at <module> (/base/data/home/apps/project/20170626t141416.402244965699518249/lib/dill/__init__.py:27)

The solution is just to use Flex environment.

Flask application for starting DataFlow pipeline

Here is the implementation of Flask application with single endpoint: /start-dataflow.

from __future__ import print_function, absolute_import
from flask import Flask, request
import logging
import dataflow_pipeline.wordcountpipeline as pipeline

app = Flask(__name__)

def start_dataflow():
    is_cron = request.headers.get('X-Appengine-Cron', False)
    if not is_cron:
        return 'Bad Request', 400

        return "Pipeline started", 200
    except Exception as e:
        return "Error: <pre>{}</pre>".format(e), 500

def server_error(e):
    logging.exception('An error occurred during a request.')
    return """
    An internal error occurred: <pre>{}</pre>
    See logs for full stacktrace.
    """.format(e), 500

if __name__ == '__main__':
    app.run(host='', port=8080, debug=True)

From the code above, the most important part is the def start_dataflow() function. It checks for the presence of X-Appengine-Cron HTTP request header. Thanks to that, the app can know, whether the request came from App Engine CRON service or just from external call. For the debugging purposes, you can comment out this part, but remember to NOT DEPLOY application without this check, because then, any user will be able to trigger your pipeline and potentially increase your billing a lot!

After asserting the presence of HTTP header, Apache Beam pipeline is spawned by calling run() method which was defined in our pipeline above. If everything goes fine, web application will return status code 200. If something will go wrong, you will get status code 500 with stacktrace, which you can use to hunt down the issue.

Defining App Engine CRON service to trigger python DataFlow pipeline

Last thing to do is to define cron.yaml file with CRON job description:

- description: trigger dataflow test
  url: /start-dataflow
  schedule: every 30 mins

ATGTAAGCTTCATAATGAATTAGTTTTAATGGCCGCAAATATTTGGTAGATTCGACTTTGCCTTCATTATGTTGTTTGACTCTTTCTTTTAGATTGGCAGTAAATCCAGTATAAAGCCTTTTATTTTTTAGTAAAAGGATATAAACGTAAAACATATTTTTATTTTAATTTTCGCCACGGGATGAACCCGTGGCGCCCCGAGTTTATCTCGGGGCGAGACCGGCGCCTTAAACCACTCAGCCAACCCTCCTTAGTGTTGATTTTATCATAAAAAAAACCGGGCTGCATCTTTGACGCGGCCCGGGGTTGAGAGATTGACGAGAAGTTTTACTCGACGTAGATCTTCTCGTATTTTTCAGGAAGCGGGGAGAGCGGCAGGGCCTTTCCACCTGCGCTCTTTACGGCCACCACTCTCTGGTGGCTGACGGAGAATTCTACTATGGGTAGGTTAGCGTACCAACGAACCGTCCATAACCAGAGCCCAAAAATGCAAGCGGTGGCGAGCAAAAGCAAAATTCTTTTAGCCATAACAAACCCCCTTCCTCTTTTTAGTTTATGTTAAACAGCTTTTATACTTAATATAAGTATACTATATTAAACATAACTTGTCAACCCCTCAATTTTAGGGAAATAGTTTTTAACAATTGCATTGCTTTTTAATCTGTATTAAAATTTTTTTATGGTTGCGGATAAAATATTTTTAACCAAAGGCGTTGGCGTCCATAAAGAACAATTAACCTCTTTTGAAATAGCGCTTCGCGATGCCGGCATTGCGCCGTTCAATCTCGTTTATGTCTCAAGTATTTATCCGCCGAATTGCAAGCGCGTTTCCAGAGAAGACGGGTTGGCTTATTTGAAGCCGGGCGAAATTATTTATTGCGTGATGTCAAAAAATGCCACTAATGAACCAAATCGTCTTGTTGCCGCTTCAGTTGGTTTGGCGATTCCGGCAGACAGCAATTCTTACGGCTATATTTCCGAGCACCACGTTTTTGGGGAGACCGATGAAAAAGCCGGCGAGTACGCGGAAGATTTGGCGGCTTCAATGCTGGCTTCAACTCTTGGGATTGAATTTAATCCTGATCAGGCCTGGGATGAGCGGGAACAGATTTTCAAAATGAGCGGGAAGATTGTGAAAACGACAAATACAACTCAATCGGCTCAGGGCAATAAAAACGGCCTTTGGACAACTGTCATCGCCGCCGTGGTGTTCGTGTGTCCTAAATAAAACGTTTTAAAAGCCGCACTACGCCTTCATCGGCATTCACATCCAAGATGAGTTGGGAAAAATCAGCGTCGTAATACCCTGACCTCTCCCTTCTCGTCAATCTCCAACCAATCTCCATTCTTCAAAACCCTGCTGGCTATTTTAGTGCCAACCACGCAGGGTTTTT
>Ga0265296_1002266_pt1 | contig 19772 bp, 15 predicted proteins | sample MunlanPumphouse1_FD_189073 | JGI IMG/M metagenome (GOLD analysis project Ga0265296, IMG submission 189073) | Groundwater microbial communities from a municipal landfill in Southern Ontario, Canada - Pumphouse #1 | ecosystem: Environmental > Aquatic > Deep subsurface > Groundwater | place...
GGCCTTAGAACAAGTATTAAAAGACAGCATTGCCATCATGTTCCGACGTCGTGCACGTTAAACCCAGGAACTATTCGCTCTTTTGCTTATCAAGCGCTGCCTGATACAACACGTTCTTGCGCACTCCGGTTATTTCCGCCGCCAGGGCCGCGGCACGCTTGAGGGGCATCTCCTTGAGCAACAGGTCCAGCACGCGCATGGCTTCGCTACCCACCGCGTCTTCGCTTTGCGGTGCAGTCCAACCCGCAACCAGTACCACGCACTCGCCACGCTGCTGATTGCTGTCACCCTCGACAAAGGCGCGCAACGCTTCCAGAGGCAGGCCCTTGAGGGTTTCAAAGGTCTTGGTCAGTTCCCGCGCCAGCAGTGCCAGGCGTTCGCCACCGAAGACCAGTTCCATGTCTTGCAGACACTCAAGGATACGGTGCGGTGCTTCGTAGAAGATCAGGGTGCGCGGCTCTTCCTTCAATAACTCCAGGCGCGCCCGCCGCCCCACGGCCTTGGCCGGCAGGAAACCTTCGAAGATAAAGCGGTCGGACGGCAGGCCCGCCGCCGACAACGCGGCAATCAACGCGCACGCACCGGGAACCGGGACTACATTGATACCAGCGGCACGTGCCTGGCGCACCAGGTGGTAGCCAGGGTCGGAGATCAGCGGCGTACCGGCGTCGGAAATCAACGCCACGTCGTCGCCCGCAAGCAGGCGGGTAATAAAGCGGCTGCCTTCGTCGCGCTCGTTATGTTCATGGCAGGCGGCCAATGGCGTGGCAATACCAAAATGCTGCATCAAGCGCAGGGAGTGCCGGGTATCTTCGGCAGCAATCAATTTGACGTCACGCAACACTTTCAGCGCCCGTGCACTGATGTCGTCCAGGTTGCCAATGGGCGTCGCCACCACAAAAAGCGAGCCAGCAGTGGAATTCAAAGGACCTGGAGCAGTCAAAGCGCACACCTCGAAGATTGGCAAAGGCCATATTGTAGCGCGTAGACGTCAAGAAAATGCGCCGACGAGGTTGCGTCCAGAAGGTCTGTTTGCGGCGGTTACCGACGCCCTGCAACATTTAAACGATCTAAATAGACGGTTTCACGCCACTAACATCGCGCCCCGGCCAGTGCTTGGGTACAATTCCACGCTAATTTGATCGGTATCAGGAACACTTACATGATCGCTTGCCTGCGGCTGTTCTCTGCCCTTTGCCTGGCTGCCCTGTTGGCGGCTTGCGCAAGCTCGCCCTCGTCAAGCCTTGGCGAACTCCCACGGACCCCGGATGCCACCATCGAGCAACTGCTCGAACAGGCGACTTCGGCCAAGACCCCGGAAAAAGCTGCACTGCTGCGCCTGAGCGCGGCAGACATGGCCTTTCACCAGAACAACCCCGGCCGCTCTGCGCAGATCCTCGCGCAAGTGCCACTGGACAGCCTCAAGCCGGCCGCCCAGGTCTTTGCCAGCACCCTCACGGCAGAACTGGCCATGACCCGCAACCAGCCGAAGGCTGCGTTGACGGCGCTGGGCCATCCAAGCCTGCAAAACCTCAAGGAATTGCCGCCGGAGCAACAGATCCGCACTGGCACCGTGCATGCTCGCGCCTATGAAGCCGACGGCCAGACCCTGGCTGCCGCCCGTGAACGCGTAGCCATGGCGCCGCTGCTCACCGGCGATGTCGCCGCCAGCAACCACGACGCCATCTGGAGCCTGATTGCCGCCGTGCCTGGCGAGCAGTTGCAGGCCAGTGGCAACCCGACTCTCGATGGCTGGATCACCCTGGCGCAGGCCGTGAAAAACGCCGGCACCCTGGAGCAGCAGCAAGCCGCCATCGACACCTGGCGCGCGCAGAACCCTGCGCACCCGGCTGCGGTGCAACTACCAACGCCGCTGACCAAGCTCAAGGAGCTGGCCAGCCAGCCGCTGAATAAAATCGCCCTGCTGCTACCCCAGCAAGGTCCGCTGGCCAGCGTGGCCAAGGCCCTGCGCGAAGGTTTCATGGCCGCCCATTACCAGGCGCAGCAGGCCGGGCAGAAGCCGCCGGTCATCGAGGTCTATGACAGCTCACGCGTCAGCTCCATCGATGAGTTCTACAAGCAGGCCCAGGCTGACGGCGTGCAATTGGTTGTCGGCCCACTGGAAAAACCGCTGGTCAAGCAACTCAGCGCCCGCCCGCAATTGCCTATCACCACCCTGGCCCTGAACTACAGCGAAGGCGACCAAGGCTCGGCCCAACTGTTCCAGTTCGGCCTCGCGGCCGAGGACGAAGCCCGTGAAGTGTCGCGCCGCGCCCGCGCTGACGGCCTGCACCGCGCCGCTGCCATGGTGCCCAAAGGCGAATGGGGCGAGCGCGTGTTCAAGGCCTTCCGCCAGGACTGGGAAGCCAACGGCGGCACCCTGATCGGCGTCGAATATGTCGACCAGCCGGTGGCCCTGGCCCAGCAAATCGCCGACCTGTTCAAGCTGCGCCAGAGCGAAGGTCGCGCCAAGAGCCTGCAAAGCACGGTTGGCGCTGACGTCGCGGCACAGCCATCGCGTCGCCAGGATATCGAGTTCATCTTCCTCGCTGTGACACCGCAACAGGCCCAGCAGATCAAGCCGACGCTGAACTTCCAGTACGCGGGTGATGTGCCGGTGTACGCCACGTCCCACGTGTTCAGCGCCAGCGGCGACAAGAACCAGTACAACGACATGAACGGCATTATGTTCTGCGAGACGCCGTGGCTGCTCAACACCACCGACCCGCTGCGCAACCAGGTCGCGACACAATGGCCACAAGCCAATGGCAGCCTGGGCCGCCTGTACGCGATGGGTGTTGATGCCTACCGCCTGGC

target: default

It’s a simple file, which will send GET request to /start-dataflow endpoint every 30 minutes. Of course you can modify the schedule as needed.


  1. Deploy web application by invoking:
gcloud app deploy app.yaml

Note that for large pipelines with lots of external libraries, deploying App Engine Flex environment application might take a while.

  1. Deploy CRON service by invoking:
gcloud app deploy cron.yaml
  1. Go to Google Cloud Platform Console (https://console.cloud.google.com) and open App Engine tab. You should see your app there.

  2. Under App Engine tab, open Task queues > Cron Jobs - the CRON service should be visible there. You can trigger it manually by using [Run now] button.

Python Google DataFlow CRON service

Executing the pipeline

After successful job dispatch, you can open GCP Console and navigate to DataFlow tab to see all of your finished / running jobs:

Google DataFlow jobs dashboard

For each job, you can view it’s exectuion statistics, logs and data flow visualization:

Google DataFlow job execution details


That’s it! I hope this end-to-end example will help you deploy your jobs to Google DataFlow. Please share or leave comment if you like it!

Pro tips

  • when you want to use library in Apache Beam pipeline i.e in your beam.DoFn implementation, always use local imports (in the method body)
  • if you use custom python libraries (installed through pip) you must create setup.py file with all the packages listed there, because Google DataFlow workers are deployed only with limited number of preinstalled packages